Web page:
Tigers are Not Afraid Paola Lara Juan Ramón López

Year: 2017 (2019 US release)
Director(s): Issa Lopez
Writer(s): Issa Lopez
Region of Origin: Mexico
Rating: R
Color, 83 mins

Synopsis: A gang of children fight to survive the cartels that ravage their town. (Source)

The Mexican drug wars have long been an easy target for filmmakers looking to create gritty, hyper masculine tales of inhumane savagery. Now that Mexico and this issue has become sensationalized fodder for a racist, power-hungry administration, it’s time that we saw things from a more humane perspective. That necessary exploration comes by way of Issa Lopez’ Tigers are Not Afraid. Blending horror, spirituality and childlike innocence, Lopez’ film takes a look at the drug wars’ human cost. In particular, Lopez sets her sights on orphaned children, left behind in crumbling cities as the adults in their drug-ravaged town continually go missing. Armed with a genuine sense of melancholy and surreal, fairy tale flourishes, Lopez’ film is as imaginative and beautiful as it is shocking. It’s also not just impeccably timed, but necessary. 

While at school one day, Estrella (Paola Lara) and her classmates are caught within a deadly crossfire. This isn’t anything new for Estrella and her friends, though, each of whom are used to the local drug wars spilling into their daily lives. While ducking for cover, her teacher gives her three pieces of chalk, promising her that they hold the power of three wishes. Picking herself up after the shooting, she walks home only to spend the night alone and in the dark. Estrella’s mother never comes home, and the next morning she’s forced to confront the idea of never seeing her again. She quickly falls in with a band of orphans lead by El Shine (Juan Ramon Lopez). Together, the group forges a new family, using Estrella’s wishes to band together against the town’s kingpin. 

Lopez’s story is rich with symbolism and ideas, transcending classification with a contrast of extremes. Above all, she puts us straight into Estrella’s shoes, mashing up utterly bleak circumstance with genuine sincerity. It’s Estrella’s urgent reality that pushes the narrative forward, building stakes and character through a dense, ofttimes surreal world. Within all of this, playful, spontaneous moments of connection offset gut-punching spurts of violence and pain. As things ratchet up and Estrella’s crew are hunted, her wishes and their consequences show the permanence of death but also the comfort we find in each other. From a horror perspective, the film is refreshing because it understands that ghosts aren’t scary because of their ability to catch us off guard, but because of the loss and memories attached to them.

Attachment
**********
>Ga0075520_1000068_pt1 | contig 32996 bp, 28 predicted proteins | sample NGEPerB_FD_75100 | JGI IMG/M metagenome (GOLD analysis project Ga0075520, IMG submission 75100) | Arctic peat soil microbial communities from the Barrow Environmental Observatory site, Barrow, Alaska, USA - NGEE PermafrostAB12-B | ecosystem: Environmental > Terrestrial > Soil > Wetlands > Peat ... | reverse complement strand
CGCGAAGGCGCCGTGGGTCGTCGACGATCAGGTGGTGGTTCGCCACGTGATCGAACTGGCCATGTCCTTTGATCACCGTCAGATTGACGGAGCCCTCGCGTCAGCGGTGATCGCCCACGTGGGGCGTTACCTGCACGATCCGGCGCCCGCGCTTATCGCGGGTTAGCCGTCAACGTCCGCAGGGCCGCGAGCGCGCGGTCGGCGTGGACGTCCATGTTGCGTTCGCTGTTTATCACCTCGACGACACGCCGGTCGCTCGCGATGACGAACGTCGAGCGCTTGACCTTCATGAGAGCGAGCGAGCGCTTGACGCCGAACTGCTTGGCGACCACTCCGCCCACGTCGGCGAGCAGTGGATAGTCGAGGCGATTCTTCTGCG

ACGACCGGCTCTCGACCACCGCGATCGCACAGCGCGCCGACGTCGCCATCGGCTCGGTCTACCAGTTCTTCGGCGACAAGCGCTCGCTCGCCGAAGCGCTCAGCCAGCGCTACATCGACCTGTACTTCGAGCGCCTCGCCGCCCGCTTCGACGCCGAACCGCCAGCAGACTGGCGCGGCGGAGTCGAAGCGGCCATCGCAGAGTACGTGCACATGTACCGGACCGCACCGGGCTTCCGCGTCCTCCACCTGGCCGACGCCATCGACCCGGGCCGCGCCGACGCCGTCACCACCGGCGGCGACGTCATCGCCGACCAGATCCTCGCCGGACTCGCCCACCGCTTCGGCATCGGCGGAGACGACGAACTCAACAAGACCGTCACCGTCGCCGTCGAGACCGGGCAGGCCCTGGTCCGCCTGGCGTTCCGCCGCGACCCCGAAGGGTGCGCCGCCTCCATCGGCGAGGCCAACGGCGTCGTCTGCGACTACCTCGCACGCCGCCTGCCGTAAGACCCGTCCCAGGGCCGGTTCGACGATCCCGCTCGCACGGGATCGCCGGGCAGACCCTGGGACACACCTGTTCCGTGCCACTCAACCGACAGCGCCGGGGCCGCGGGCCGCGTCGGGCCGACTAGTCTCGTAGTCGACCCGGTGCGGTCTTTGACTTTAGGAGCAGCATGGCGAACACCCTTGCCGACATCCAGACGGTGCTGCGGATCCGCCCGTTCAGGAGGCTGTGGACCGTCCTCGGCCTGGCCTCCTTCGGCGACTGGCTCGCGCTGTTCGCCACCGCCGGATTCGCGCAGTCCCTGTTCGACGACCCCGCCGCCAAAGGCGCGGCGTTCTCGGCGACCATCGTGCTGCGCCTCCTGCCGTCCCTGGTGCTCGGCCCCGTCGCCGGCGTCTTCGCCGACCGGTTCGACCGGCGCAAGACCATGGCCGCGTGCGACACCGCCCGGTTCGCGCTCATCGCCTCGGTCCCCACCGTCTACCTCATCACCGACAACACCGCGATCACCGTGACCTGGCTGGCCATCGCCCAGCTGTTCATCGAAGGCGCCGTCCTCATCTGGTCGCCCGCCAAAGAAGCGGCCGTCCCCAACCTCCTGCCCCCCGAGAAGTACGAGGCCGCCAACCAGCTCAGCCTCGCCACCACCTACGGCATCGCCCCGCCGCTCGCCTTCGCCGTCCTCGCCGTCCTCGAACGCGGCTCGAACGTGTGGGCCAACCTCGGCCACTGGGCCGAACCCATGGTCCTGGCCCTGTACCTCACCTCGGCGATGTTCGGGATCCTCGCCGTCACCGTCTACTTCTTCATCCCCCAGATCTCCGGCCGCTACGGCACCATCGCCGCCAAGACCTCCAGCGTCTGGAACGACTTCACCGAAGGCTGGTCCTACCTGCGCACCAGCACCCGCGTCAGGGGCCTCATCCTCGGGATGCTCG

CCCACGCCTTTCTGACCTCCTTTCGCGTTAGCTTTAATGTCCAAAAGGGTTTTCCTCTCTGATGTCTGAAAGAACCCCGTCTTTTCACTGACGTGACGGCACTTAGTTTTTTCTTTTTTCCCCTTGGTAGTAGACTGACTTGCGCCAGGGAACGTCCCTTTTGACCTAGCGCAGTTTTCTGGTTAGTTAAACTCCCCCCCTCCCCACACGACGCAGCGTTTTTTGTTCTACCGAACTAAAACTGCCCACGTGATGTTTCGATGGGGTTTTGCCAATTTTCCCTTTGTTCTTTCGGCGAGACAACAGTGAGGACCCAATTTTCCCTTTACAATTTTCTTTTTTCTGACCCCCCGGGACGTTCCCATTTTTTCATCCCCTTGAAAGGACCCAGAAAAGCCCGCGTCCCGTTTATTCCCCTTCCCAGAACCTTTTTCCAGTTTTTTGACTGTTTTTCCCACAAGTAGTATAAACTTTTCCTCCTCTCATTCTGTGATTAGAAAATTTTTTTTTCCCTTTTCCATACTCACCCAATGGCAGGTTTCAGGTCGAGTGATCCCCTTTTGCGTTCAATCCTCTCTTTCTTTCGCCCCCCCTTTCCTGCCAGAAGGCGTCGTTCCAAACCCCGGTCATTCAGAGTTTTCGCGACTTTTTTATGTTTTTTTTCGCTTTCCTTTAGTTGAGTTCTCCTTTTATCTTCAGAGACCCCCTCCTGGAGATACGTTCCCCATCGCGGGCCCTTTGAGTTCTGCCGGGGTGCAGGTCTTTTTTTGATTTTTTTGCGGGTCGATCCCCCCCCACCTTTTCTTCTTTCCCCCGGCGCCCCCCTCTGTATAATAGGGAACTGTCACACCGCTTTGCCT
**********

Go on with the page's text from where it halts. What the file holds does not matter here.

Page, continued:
Tigers are Not Afraid Ramón López

With ideas rooted deeply in its young characters, the cast is paramount and up to task. The film’s entire heart and soul lies within Paola Lara and Juan Ramon Lopez. Though Lara gets carries most of the film and is its entry point, both her and Lopez are indispensable. Together, they create a tenuous bond that breathes and contracts like their surroundings. Having to balance both hardened pain and a softer, more disarming charm, both surprise as much as the film’s twists and turns. 

With a focus on humanity first and foremost, Lopez’s film is unclassifiable, splicing magical realism with despair, pain and hope. This makes Tigers are Not Afraid a film that defiantly celebrates the spark of life, despite the spectre of death that hangs over each scene. Lopez’s look at how life overcomes devastation is full of heart and wholly affecting. With cultural roots and mythical storytelling, Lopez’s film is special and purposeful. Her eye for atmosphere and a beating, bloody heart for purity makes this is a rare type of horror film. This is a necessary reminder that there is something within us that the darkness can never take away.